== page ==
Jeff Galfer has posted an online petition calling for a class-action suit… (Christina House / For the…)
"You're not going to believe what happened last night," Jeff Galfer said as he opened the door to his Atwater Village apartment. "I got another ticket."
Galfer and I had been talking for weeks about his Kafkaesque battles with the Los Angeles Parking Violations Bureau. Galfer would contest what he thought was an unfair parking citation, and the bureau would tell him his fine was on hold while the appeal was under review.
The next thing he knew, a letter would arrive saying he owed not only the original fine, but late fees and penalties. If he never received notice that it was time to pay up, then that was the Postal Service's problem, they told him. Fork over the money or face a DMV registration hold or worse: towing, impoundment or the dreaded parking boot.
Galfer's story would be of fleeting interest if it weren't for the strikingly similar chorus of complaints now circulating around town and springing up on the Web. The parking bureau's Yelp consumer review page has nearly 150 entries, almost uniformly negative. A YouTube video features live audio of a bureau employee giving another driver the same line about not being responsible for post office mistakes. In another YouTube parody called "I Cite You," an actress in a meter maid costume raps, "The only option you have is pay, pay, pay ... add on some fees and late penalties."
"It's either a scam or if it's not a scam, it's completely badly run," Galfer, 32, says. "Either way, something needs to be done."
In that vein, Galfer has posted an online petition calling for a class-action suit against the bureau.
Now, do many Angelenos think the rules are there for somebody else? Yes. Do they feel entitled — insufferably so? Sure, some of them.
And is there anything more enraging than coming back from a nice dinner to find a citation, however well-deserved, tucked under your windshield wiper? Nope. Galfer admits that of the more than $700 he owes in parking tickets, some was for legitimate violations: His meter expired, or he parked on the wrong side of the street during street sweeping.
His beef is that the parking bureau refuses to admit when it messes up. The tales of appeal runarounds are too widespread to ignore. For many people under 30 who frequent the parking-challenged quarters of L.A., the Violations Bureau is Public Enemy No. 1.
"I am extremely passionate about my love for this city, but this 'department' single handedly makes me want to move to a far away land that doesn't require a vehicle to get around," Katie B. of Los Angeles posted to Yelp.
What really galls the bureau's critics is its lack of transparency. The Los Angeles Parking Violations Bureau's operations have been outsourced to a private contractor, Affiliated Computer Services, State and Local Solutions Inc., an arm of Xerox Corp.
ACS government contracts stretch from Paris to Juarez, Mexico, and the company operates in all 50 states. In a five-year period of running the city's parking bureau, the company was paid $86 million.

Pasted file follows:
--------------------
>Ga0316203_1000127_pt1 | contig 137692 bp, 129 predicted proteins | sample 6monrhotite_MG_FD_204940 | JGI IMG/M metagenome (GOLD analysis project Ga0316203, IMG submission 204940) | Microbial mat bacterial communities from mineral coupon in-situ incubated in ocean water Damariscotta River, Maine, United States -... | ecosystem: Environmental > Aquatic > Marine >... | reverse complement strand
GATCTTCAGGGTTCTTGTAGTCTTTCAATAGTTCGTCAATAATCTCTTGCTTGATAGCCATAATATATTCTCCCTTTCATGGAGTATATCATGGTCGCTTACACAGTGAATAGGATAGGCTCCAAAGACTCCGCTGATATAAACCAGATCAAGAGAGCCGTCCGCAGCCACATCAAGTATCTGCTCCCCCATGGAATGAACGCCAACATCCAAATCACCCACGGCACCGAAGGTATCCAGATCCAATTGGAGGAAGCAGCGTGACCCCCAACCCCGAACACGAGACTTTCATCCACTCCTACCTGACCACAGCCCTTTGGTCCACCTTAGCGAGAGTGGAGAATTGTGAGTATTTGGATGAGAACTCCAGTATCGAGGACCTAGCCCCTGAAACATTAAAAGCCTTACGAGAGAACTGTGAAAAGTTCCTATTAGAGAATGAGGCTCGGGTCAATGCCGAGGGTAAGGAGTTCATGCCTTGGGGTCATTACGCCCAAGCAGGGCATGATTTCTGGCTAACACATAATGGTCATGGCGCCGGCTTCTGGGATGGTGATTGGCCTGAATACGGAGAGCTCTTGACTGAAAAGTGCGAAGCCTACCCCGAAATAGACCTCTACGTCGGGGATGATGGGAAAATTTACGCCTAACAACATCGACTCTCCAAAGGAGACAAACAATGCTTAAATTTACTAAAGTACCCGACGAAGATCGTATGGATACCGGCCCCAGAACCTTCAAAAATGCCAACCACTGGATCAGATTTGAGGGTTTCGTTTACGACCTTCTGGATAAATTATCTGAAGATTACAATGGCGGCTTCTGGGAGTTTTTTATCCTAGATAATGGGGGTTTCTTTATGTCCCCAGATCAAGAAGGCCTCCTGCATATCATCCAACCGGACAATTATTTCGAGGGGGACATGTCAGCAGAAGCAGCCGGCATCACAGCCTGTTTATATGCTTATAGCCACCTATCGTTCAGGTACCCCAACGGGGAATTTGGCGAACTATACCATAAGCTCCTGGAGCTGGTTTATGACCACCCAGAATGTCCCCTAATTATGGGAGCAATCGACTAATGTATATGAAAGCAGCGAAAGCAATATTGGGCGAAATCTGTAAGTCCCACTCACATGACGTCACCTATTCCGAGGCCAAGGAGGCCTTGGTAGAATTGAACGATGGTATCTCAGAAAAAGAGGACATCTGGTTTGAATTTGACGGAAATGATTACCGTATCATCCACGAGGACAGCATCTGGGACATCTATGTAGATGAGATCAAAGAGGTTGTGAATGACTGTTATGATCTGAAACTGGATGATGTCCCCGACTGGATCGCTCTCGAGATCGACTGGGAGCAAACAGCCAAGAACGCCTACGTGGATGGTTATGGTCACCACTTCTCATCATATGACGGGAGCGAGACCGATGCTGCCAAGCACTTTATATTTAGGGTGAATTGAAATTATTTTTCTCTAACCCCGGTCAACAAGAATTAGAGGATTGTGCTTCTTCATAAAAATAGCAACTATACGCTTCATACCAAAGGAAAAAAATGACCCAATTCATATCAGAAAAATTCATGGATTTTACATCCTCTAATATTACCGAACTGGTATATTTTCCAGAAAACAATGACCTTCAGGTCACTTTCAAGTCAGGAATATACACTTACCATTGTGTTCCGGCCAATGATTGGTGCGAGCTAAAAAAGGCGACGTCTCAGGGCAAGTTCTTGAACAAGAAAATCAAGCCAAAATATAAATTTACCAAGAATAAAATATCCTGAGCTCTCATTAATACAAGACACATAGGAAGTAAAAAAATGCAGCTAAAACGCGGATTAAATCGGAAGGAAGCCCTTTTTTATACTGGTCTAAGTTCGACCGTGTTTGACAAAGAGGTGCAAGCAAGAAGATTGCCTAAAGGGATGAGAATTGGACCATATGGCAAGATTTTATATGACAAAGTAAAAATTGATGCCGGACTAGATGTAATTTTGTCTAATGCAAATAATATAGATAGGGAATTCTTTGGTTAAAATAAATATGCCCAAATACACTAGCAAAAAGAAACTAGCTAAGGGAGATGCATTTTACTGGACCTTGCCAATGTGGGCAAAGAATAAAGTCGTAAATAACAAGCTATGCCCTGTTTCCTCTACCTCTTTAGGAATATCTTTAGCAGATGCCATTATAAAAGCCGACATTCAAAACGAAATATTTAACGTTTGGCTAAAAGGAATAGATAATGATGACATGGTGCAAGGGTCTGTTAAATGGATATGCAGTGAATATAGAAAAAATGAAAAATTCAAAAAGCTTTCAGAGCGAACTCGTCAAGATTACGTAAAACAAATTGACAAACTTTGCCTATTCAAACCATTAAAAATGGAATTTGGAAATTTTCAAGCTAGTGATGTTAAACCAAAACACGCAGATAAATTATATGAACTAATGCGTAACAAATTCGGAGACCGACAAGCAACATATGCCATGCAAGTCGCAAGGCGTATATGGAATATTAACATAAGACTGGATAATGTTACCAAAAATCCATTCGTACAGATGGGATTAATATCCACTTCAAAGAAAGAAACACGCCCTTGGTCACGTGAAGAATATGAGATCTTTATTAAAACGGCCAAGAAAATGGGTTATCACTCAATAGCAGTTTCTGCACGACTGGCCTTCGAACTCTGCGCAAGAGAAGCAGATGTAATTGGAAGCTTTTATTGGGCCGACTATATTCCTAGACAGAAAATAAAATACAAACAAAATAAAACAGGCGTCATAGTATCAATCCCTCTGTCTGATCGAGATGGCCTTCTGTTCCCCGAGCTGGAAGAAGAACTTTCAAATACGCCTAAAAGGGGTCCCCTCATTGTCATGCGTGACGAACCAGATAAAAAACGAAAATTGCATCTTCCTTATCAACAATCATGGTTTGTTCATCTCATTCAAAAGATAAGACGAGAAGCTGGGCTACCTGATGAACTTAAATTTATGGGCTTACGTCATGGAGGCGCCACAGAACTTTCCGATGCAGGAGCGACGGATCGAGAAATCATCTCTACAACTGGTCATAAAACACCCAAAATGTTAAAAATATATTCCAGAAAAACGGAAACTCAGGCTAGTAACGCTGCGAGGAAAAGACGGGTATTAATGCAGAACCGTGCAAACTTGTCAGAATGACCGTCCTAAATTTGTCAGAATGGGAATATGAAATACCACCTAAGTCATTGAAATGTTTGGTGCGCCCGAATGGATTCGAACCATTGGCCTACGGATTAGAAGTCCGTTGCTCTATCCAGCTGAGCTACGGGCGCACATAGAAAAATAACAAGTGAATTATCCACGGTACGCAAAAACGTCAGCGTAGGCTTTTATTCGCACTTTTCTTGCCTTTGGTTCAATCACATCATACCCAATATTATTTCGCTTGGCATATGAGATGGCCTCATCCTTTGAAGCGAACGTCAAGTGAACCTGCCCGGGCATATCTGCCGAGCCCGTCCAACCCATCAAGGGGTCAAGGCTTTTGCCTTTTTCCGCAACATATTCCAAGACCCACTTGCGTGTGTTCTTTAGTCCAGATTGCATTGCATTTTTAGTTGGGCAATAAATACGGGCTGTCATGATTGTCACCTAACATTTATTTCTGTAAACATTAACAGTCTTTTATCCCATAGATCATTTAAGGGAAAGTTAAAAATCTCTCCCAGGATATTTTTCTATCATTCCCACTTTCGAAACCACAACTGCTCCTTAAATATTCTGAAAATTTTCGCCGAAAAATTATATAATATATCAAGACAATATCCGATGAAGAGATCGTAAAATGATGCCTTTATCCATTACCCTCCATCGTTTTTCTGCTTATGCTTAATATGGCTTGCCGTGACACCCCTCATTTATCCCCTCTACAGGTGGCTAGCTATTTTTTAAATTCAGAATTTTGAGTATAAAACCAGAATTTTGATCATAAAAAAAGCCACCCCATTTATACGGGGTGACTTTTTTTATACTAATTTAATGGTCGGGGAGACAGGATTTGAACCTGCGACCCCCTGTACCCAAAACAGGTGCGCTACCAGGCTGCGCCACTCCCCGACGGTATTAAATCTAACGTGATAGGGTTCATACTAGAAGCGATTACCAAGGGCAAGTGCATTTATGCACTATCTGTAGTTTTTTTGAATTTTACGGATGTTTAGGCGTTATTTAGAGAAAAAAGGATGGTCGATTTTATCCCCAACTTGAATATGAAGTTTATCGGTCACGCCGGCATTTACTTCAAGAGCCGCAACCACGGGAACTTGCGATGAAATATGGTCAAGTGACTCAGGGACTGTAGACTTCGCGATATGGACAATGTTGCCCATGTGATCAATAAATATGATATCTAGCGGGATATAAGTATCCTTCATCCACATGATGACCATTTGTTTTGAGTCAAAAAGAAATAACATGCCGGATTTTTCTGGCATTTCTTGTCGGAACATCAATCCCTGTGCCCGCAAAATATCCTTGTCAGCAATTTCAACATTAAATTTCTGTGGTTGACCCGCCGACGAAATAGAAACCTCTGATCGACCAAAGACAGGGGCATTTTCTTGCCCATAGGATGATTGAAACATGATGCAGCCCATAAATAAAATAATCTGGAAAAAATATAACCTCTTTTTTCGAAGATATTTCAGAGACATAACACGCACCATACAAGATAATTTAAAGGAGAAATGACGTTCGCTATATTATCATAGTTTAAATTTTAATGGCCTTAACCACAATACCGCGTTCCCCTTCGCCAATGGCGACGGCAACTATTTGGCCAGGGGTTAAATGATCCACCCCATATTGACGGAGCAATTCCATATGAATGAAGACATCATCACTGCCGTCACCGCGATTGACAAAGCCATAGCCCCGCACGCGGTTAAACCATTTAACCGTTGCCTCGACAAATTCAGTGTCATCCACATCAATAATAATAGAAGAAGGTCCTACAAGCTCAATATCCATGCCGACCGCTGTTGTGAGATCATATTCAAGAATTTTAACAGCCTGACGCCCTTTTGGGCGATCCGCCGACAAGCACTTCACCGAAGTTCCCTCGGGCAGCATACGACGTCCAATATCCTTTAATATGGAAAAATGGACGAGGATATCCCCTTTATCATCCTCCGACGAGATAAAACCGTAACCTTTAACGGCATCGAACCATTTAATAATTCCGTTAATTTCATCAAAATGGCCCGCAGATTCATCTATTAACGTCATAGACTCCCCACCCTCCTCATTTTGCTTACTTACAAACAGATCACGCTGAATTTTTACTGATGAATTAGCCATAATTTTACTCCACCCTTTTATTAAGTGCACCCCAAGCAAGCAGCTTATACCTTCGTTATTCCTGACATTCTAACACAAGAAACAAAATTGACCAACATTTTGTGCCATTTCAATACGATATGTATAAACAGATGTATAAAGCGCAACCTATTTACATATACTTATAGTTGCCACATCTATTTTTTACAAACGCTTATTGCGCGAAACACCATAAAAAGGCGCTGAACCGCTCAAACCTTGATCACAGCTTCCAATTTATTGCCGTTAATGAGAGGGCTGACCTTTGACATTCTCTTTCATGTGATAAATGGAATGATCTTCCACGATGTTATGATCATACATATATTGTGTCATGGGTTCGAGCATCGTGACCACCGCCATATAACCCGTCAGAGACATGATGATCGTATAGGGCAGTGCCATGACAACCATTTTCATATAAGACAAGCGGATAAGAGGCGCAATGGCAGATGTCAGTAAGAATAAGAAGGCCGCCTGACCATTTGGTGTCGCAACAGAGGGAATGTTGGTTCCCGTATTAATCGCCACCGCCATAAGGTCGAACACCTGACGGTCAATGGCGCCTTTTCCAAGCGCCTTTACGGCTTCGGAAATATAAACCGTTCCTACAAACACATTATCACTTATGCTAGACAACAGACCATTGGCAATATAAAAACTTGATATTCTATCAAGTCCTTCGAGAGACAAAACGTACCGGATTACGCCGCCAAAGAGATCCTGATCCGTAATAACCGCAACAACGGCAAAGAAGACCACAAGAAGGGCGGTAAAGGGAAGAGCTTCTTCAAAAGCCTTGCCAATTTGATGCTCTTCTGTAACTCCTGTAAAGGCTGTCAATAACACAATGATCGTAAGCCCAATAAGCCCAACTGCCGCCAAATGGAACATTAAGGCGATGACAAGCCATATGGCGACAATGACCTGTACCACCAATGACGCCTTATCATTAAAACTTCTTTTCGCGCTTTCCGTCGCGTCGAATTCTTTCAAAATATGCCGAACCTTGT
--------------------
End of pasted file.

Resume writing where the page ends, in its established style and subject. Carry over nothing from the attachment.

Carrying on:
Yet nowhere at the bureau's four offices, or in its copious correspondence with violators, is ACS even mentioned. The bureau's website carries multiple images of the city seal, but there is no disclosure of who runs ACS, its address or phone number. There is nowhere to complain of poor business practices.
I talked to the Los Angeles Department of Transportation, which oversees the bureau. It says it has identified no particular problem with ACS' handling of appeals.
"They've met all the contract compliance metrics," transportation analyst Robert Andalon said in classic bureaucratese.
ACS points out that public employees with the transportation department write the tickets and decide the appeals. ACS just processes them.
About 40% of contested citations are overturned, Andalon said. Another 40% are thrown out later at administrative hearings, which seems to suggest a problem with the initial reviews, but oh well.
"We have no say or financial interest in whether contested citations are upheld or dismissed," ACS said in a statement. An ACS spokesman also downplayed the significance of the negative Yelp reviews over the last 4 1/2 years.
"I counted 145," Chris Gilligan said "That's three a month."
I've never understood why a union town like Los Angeles outsources so many government operations. In order to replace city workers, the city had to find that the parking bureau could be run more "feasibly and economically" by the private sector.
But the city never seems to go back and see if privatization is cheaper. $86 million? Really? When City Controller Wendy Greuel examined a number of city contracts in 2010, she said a third of them failed to show that privatization saved money or improved efficiency.
ACS is a major political donor to both city and state politicians. In October, the firm made campaign contributions of $20,000 each to the Democratic and Republican state parties. The company's lobbyist was Manatt Phelps & Phillips, a politically powerful law firm.